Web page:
"To require direct proof of the killing or the production of the body of the alleged victim in all cases of homicide would be manifestly unreasonable, and lead to absurdity and injustice; and it is believed that it is now clearly established by the authorities that the fact of the death as well as the guilt of the defendant may be legally inferred from such strong and unequivocal circumstances as produce conviction to a moral certainty. . . . The strict rule contended for by defendant would operate completely to shield a criminal from punishment for the most atrocious crime, and afford him absolute immunity if he were cunning enough to consume or destroy the body of his victim by fire or some chemical agency, or completely hide it away or otherwise destroy its identity, although the proof of his guilt might be of the most clear and convincing kind, and remove all possible doubt in the premises. . . . Where, as here, the entire circumstances point with one accord to the death of the person alleged to have been murdered, the finding of fragments of a human body or of metallic articles which are positively identified as part of the body of the alleged victim, or as articles worn by him, will be sufficient, if believed by the jury, to establish the fact of death, when this is the best evidence that can be obtained under the circumstances (citing cases). No universal and unvariable rule can be laid down in regard to the proof of the corpus delicti. Each case depends upon its own peculiar circumstances. The body of the crime may be proved by the best evidence which is capable of being adduced, if it is sufficient for the purpose. Such an amount of accompanying or relative facts, whether direct or circumstantial, must be produced as establish the fact beyond a moral certainty, and to the exclusion of every other reasonable hypothesis."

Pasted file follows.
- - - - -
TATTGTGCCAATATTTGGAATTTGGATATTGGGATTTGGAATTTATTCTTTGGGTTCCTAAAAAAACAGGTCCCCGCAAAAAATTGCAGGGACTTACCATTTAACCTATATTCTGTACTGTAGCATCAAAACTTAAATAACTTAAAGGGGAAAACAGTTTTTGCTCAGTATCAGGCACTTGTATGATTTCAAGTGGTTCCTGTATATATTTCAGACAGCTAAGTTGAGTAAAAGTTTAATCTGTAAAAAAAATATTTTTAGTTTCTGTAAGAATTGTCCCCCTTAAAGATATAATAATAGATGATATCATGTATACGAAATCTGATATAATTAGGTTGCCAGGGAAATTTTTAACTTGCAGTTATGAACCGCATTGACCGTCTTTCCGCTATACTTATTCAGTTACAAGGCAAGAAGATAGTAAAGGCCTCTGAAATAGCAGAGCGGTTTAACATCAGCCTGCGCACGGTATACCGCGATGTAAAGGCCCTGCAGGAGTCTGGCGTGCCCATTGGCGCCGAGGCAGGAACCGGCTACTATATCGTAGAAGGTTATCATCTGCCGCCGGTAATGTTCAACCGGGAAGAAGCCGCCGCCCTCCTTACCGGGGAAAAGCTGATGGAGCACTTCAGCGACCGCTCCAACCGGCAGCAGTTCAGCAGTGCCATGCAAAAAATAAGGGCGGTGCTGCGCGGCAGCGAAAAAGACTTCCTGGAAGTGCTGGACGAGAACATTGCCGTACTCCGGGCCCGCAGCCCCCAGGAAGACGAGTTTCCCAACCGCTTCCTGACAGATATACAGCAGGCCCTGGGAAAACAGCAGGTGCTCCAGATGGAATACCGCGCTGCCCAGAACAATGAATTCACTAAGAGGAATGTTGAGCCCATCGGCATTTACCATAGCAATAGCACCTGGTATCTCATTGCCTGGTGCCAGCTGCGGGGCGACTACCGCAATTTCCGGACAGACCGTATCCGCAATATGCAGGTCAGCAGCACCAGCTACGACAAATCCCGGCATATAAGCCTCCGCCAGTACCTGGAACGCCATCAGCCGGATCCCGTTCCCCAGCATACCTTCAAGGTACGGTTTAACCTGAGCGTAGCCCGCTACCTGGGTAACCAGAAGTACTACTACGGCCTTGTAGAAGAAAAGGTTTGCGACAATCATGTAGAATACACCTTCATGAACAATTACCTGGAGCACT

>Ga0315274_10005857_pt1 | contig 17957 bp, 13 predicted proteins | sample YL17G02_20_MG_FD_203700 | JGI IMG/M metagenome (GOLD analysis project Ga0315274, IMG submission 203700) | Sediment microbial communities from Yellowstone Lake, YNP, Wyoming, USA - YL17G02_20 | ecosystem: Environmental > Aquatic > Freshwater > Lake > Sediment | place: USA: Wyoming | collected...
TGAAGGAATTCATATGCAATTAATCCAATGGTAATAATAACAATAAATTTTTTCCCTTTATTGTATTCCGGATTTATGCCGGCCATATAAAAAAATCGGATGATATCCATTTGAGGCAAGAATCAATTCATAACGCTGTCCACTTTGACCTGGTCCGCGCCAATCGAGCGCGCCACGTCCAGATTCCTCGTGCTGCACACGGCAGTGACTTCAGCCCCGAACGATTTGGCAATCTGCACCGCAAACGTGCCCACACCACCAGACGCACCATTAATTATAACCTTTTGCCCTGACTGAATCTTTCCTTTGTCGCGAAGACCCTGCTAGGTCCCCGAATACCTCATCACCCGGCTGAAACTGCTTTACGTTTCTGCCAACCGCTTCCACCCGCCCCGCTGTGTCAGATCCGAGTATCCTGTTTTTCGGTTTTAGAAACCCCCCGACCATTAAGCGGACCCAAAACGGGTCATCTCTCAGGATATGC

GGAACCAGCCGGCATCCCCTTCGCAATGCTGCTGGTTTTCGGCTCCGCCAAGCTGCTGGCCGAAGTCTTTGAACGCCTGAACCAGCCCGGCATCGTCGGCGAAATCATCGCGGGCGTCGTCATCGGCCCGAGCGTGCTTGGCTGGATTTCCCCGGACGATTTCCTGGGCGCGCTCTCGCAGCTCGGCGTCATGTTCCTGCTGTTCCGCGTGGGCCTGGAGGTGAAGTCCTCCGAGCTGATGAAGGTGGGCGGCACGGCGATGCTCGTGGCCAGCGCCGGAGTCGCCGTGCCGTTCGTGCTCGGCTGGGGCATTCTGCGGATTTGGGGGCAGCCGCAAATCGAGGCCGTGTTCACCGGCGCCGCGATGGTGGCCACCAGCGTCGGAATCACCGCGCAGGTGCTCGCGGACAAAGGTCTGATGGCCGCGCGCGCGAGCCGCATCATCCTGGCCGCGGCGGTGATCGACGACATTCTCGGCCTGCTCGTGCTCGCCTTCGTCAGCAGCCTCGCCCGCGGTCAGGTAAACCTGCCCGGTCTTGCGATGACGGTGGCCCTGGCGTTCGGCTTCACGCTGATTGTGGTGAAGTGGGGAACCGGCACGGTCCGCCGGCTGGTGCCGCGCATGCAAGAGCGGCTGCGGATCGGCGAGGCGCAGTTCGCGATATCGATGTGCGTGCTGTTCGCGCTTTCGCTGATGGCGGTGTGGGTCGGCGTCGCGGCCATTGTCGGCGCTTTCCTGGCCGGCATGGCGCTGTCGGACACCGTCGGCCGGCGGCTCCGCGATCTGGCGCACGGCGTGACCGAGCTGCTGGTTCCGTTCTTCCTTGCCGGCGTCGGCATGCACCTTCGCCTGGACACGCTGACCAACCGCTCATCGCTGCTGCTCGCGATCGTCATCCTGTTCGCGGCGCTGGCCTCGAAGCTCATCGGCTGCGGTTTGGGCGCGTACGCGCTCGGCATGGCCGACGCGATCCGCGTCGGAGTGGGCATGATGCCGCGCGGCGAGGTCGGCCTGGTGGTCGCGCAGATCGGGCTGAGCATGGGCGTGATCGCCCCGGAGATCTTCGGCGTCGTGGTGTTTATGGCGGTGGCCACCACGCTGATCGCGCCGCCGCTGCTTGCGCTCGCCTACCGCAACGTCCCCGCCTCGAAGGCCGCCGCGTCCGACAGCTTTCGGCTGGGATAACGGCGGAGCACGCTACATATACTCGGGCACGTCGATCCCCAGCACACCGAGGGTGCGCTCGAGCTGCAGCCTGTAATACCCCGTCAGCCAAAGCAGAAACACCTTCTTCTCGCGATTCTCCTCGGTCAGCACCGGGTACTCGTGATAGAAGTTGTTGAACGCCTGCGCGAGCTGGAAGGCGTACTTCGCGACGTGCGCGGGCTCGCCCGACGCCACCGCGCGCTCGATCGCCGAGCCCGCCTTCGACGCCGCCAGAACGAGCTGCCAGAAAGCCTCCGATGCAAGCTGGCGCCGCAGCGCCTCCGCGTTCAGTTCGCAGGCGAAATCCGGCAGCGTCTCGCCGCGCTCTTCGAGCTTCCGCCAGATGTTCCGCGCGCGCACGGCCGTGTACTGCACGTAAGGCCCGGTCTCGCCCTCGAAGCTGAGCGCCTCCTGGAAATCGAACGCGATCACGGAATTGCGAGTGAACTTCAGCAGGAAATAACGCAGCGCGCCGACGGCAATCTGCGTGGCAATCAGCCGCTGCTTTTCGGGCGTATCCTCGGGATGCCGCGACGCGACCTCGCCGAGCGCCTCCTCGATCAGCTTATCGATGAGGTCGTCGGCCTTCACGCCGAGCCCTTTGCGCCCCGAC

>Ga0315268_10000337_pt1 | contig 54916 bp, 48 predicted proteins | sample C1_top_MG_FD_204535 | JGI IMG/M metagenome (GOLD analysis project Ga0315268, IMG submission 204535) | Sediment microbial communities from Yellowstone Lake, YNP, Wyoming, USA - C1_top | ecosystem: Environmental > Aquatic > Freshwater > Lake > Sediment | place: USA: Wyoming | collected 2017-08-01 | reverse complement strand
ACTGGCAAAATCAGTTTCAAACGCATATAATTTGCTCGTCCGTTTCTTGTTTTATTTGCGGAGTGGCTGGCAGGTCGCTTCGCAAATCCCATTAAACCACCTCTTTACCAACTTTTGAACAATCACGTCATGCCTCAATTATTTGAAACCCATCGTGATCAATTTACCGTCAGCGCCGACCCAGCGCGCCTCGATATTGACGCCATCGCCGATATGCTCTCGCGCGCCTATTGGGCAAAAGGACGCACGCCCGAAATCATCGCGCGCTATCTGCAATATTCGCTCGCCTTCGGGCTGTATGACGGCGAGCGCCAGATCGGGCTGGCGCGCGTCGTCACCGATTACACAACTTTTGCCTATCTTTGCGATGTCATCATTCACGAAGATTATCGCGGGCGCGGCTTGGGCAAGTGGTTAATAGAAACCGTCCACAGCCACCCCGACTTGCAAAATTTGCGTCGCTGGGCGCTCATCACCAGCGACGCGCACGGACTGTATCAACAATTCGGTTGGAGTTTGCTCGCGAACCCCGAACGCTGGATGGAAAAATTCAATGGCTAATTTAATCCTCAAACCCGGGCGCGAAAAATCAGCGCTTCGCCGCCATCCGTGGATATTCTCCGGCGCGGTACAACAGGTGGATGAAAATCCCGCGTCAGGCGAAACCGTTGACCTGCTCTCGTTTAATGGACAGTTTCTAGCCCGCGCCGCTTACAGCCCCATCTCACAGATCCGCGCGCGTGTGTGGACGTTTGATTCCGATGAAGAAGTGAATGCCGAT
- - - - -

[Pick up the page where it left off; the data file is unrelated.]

The case of United States v. Williams, reported in 28 Fed. Cas. 636 (No. 16,707), presents a state of facts which, without the aid of a confession, resemble the case last cited in that there was no discovery of the body of the victim of the murder; nor was there any direct evidence that a murder had been committed. It was a case of apparent mutiny on board a brig; the murder of the master and mates thereof; abandonment of the brig by the assassins in a small boat; their subsequent rescue in the open sea by another vessel; their possession of the brig's compass, register, water, and provisions, besides certain articles of a personal nature, such as a watch and clothing which belonged to the master and to the first and second mates. On the phase of the case regarding the requirement of absolute proof of death, the court said, in part: "Cases, however, have occurred, and it is greatly to be feared may hereafter occur, where the application of this rule would secure impunity to the murderer, and therefore would be unreasonable, as it would be in the highest degree prejudicial to the court of criminal justice. A murderer would only have to consume the body by fire, or decompose it by chemical means, or sink it in the depth of the sea, and the laws of society would be powerless to punish the offender."